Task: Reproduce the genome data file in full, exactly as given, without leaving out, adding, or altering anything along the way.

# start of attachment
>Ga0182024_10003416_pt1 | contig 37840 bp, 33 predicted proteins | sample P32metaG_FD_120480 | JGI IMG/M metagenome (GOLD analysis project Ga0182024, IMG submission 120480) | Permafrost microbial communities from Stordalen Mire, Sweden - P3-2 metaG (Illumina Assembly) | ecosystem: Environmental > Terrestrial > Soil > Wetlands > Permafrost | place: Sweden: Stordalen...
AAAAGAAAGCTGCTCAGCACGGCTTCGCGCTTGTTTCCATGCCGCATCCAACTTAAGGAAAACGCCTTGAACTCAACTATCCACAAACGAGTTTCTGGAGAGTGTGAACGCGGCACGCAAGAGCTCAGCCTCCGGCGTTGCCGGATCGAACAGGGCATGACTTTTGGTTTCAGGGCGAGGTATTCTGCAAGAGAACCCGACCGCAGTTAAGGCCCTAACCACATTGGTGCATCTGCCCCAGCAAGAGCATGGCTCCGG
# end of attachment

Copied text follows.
>Ga0182024_10003416_pt1 | contig 37840 bp, 33 predicted proteins | sample P32metaG_FD_120480 | JGI IMG/M metagenome (GOLD analysis project Ga0182024, IMG submission 120480) | Permafrost microbial communities from Stordalen Mire, Sweden - P3-2 metaG (Illumina Assembly) | ecosystem: Environmental > Terrestrial > Soil > Wetlands > Permafrost | place: Sweden: Stordalen...
AAAAGAAAGCTGCTCAGCACGGCTTCGCGCTTGTTTCCATGCCGCATCCAACTTAAGGAAAACGCCTTGAACTCAACTATCCACAAACGAGTTTCTGGAGAGTGTGAACGCGGCACGCAAGAGCTCAGCCTCCGGCGTTGCCGGATCGAACAGGGCATGACTTTTGGTTTCAGGGCGAGGTATTCTGCAAGAGAACCCGACCGCAGTTAAGGCCCTAACCACATTGGTGCATCTGCCCCAGCAAGAGCATGGCTCCGG